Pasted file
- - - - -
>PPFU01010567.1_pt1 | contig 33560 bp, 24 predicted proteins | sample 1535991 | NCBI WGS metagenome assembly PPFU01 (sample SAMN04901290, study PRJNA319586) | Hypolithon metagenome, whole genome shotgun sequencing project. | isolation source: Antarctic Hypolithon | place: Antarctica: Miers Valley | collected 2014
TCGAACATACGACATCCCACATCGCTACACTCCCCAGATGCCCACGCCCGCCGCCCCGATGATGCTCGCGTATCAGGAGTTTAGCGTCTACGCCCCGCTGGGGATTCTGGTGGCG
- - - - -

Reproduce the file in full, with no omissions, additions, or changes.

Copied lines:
>PPFU01010567.1_pt1 | contig 33560 bp, 24 predicted proteins | sample 1535991 | NCBI WGS metagenome assembly PPFU01 (sample SAMN04901290, study PRJNA319586) | Hypolithon metagenome, whole genome shotgun sequencing project. | isolation source: Antarctic Hypolithon | place: Antarctica: Miers Valley | collected 2014
TCGAACATACGACATCCCACATCGCTACACTCCCCAGATGCCCACGCCCGCCGCCCCGATGATGCTCGCGTATCAGGAGTTTAGCGTCTACGCCCCGCTGGGGATTCTGGTGGCG